For years, George Monbiot has written for the British newspaper The Guardian about the dangers of man-made climate change and how the denial industry sows confusion. But when he wrote recently "we're losing," it seemed a surprising admission. He explains why, despite scientific consensus, much of the public remains unswayed.
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BROOKE GLADSTONE: George Monbiot is a columnist for the British newspaper The Guardian. He’s studied the tactics of oil companies and others who have sought to cast doubt on the scientific consensus that we must reckon with the consequences of manmade climate change, and he’s especially disheartened by recent polls, like those by the Pew Research Center and Rasmussen Reports, which finds a serious erosion of belief in global warming. To make matters worse, the polls came out even before the leaked emails emerged to further damage the environmentalists’ best PR trump card, scientific consensus. Monbiot lamented in a recent column that the hearts and minds battle is being lost, and he says the only hope lies in brutal honesty. George, welcome back to the show.
GEORGE MONBIOT: No, it’s my pleasure.
BROOKE GLADSTONE: You wrote a few months back, “There’s no point in denying it. We're losing. Climate change denial is spreading like a contagious disease. It exists in a sphere where it cannot be researched by evidence or reasoned argument. Any attempt to draw attention to scientific findings is greeted with furious invective.” Can you give me some of the research that backs up the claim that the trend of disbelief is growing?
GEORGE MONBIOT: Yes, there’ve been a number of opinion polls showing a 20 percent fall in the number of people, just within two years, who believe that manmade global warming is taking place. And it’s now down to 57 percent in the U.S. and in the U.K. down to about 41 percent. That shift has taken place, just as the evidence for manmade climate change has become so firm that it is as strong now as the evidence that smoking causes lung cancer or HIV causes AIDS. And it strikes me that what’s going on is that as people are confronted with really the inescapable evidence for climate change, they go into denial in the same way as we might go into denial when we go to the doctor and he says, I'm sorry to tell you you've got cancer.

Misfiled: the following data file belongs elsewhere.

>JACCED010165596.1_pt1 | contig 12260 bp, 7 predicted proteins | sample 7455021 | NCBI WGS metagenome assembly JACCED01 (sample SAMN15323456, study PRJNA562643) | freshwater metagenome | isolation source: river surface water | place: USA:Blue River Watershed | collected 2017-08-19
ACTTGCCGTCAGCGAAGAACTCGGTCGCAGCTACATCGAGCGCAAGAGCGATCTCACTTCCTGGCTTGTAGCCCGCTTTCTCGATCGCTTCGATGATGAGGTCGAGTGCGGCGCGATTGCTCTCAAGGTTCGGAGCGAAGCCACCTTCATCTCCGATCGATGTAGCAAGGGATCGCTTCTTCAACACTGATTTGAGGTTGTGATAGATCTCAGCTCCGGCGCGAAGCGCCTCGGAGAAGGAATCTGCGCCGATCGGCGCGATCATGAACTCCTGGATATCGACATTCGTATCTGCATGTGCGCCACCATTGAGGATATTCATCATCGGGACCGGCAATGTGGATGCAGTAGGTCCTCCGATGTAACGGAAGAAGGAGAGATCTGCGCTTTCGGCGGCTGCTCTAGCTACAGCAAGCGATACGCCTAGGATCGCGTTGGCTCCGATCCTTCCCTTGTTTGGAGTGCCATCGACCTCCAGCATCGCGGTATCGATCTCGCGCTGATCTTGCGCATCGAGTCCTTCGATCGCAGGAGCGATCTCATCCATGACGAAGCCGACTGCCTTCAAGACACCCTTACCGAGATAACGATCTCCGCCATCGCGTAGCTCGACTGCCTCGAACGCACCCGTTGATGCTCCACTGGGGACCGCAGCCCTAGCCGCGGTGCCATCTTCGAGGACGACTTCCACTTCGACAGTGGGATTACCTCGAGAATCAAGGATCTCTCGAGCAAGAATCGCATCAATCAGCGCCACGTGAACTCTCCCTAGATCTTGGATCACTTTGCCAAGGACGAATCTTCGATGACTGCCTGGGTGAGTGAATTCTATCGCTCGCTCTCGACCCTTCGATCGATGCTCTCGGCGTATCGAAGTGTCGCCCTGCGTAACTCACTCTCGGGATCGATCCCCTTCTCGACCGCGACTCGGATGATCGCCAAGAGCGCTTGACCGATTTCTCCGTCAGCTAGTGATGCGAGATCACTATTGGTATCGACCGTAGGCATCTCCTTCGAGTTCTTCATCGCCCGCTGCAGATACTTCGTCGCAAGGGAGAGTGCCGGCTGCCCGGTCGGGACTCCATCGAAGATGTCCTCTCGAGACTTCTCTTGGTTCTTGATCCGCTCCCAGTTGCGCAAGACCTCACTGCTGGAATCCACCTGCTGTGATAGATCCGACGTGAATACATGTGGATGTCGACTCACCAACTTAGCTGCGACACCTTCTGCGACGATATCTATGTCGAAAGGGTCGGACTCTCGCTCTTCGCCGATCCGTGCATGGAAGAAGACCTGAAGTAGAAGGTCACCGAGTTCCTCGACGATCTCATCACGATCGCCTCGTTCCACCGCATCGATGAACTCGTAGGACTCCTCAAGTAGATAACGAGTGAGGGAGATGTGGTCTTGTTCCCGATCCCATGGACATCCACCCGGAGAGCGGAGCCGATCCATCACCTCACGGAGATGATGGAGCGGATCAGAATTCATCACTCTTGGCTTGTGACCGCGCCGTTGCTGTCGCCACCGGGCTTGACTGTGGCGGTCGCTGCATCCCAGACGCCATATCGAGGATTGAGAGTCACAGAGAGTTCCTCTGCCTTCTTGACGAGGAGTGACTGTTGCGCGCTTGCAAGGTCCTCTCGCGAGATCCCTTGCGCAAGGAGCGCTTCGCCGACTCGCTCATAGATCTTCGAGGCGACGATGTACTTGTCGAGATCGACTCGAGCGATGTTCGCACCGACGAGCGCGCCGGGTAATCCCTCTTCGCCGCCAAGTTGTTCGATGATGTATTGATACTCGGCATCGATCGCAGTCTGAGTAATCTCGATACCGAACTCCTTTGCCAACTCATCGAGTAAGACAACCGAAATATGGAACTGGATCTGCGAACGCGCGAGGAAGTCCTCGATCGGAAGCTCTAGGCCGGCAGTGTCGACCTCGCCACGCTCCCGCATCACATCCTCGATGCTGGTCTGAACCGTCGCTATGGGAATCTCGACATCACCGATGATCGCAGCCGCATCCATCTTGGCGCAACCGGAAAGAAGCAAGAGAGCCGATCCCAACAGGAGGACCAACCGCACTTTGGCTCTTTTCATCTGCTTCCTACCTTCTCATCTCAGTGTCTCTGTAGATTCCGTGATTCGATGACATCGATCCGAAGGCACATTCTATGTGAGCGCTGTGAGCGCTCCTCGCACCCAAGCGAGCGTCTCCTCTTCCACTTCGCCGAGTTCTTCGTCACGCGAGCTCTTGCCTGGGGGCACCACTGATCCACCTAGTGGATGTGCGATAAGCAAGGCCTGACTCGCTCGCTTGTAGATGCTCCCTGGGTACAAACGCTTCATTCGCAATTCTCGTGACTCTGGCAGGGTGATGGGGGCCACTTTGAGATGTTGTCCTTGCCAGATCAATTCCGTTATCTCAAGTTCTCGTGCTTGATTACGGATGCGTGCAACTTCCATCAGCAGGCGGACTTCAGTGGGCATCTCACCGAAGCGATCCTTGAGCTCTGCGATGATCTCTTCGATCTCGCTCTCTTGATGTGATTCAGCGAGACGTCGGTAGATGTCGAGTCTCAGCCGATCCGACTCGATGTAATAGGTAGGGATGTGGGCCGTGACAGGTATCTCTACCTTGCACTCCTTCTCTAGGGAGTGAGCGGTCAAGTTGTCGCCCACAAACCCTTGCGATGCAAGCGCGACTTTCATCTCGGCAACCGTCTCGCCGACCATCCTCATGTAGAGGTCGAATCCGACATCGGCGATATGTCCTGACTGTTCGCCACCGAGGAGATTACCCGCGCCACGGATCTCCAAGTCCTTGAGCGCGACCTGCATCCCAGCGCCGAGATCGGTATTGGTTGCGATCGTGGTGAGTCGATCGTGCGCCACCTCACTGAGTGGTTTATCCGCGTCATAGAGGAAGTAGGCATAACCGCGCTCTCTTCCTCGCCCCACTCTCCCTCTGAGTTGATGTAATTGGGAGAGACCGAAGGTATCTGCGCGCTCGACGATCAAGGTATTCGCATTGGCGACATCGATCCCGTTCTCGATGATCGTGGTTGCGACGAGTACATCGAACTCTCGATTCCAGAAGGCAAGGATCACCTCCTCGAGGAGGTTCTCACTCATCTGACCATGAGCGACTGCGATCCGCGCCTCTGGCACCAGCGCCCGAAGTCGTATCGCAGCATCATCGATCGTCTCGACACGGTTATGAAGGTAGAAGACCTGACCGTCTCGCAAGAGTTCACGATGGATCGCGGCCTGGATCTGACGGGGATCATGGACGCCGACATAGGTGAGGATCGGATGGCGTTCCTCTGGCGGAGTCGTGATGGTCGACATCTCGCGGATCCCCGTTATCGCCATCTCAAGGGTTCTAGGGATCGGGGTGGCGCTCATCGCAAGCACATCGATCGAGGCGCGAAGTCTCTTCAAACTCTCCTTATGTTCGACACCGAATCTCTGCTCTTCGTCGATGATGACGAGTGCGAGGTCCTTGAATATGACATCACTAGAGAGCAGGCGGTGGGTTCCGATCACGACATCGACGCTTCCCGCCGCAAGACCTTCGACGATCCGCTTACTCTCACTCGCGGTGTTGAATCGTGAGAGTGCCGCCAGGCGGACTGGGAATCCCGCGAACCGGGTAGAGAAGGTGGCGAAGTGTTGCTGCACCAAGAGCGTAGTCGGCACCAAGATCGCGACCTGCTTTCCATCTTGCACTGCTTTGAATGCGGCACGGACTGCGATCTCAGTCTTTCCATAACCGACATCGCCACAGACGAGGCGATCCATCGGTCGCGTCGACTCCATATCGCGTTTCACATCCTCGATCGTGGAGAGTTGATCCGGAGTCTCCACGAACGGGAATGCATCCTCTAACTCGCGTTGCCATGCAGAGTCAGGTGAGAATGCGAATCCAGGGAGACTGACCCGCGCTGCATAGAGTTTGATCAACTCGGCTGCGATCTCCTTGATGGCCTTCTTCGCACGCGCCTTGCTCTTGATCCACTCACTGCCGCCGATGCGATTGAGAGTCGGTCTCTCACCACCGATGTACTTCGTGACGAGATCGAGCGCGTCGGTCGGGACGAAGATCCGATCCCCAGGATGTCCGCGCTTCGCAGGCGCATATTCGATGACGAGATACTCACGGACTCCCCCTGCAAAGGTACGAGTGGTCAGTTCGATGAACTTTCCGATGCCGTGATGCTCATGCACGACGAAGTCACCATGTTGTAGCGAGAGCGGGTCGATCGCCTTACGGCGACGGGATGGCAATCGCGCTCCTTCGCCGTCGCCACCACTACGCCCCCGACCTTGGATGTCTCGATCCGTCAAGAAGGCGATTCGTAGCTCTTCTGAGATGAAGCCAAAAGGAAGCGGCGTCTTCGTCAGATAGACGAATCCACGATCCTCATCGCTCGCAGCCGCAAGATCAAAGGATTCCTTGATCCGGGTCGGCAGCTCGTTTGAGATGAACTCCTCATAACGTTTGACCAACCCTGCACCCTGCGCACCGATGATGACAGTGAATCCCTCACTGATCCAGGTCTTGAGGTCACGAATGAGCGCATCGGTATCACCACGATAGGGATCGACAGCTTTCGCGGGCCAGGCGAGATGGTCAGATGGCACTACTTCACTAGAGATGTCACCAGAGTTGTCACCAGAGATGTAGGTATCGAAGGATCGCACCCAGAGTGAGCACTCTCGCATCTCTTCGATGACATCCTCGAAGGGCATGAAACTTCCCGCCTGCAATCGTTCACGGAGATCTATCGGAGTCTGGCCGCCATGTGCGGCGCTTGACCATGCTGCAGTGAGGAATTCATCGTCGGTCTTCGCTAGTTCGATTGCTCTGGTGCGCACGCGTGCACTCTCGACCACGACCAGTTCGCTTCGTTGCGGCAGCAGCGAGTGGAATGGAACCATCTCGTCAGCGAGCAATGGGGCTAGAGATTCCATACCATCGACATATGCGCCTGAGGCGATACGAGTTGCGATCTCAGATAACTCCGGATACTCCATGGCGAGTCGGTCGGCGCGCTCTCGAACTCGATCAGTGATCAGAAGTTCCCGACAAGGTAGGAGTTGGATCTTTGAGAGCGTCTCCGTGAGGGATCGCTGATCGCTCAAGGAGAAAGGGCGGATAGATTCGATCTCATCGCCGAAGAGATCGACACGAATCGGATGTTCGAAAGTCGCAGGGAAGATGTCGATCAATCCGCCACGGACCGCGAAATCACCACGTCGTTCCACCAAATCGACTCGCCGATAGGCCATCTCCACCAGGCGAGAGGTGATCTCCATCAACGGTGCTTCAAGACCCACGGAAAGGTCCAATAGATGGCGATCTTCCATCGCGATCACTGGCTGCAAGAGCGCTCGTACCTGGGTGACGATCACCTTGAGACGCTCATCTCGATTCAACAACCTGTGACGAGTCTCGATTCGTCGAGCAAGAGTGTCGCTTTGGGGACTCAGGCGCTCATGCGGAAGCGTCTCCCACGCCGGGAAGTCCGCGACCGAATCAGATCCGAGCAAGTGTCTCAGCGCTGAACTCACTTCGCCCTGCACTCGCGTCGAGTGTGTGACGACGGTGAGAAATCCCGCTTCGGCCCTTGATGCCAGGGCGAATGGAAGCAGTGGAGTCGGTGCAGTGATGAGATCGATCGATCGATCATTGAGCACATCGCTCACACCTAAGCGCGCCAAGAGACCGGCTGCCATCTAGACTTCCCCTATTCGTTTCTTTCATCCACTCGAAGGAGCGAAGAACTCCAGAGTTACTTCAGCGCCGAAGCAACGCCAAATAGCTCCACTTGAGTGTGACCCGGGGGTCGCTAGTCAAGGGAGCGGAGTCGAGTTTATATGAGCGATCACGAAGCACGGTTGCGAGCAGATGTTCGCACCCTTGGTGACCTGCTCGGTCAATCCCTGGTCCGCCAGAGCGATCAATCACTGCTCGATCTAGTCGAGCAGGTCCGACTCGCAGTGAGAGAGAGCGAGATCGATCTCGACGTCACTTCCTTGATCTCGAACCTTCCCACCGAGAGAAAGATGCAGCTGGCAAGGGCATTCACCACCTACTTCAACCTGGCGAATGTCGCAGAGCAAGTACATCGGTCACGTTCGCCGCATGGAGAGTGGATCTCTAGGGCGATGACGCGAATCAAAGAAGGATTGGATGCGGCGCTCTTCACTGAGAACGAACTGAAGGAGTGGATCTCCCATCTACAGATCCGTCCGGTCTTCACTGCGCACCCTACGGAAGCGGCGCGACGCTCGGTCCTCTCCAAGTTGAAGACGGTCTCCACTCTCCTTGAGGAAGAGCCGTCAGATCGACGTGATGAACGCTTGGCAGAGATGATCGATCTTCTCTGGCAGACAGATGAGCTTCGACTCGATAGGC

BROOKE GLADSTONE: But George, you've gone even further. You postulate that this may be, in fact, generational.
GEORGE MONBIOT: What these surveys all seem to show is the same thing, that it’s among people over 60 who are most inclined to disbelieve that man-made climate change is taking place. Now, I think there could be a number of possible reasons for this but I wondered whether there might not be an element of the sort of denial of climate change being mixed up with the denial of mortality, which does appear to become more extreme as people become older.
BROOKE GLADSTONE: You've done a great deal of research into the sorts of public relations campaign to counter the scientific consensus over climate change, in tobacco companies, in oil companies and in other interested parties, and you've seen how it works. Have you seen a way to combat it?
GEORGE MONBIOT: Well, first off, that there are some people you’re never going to reach.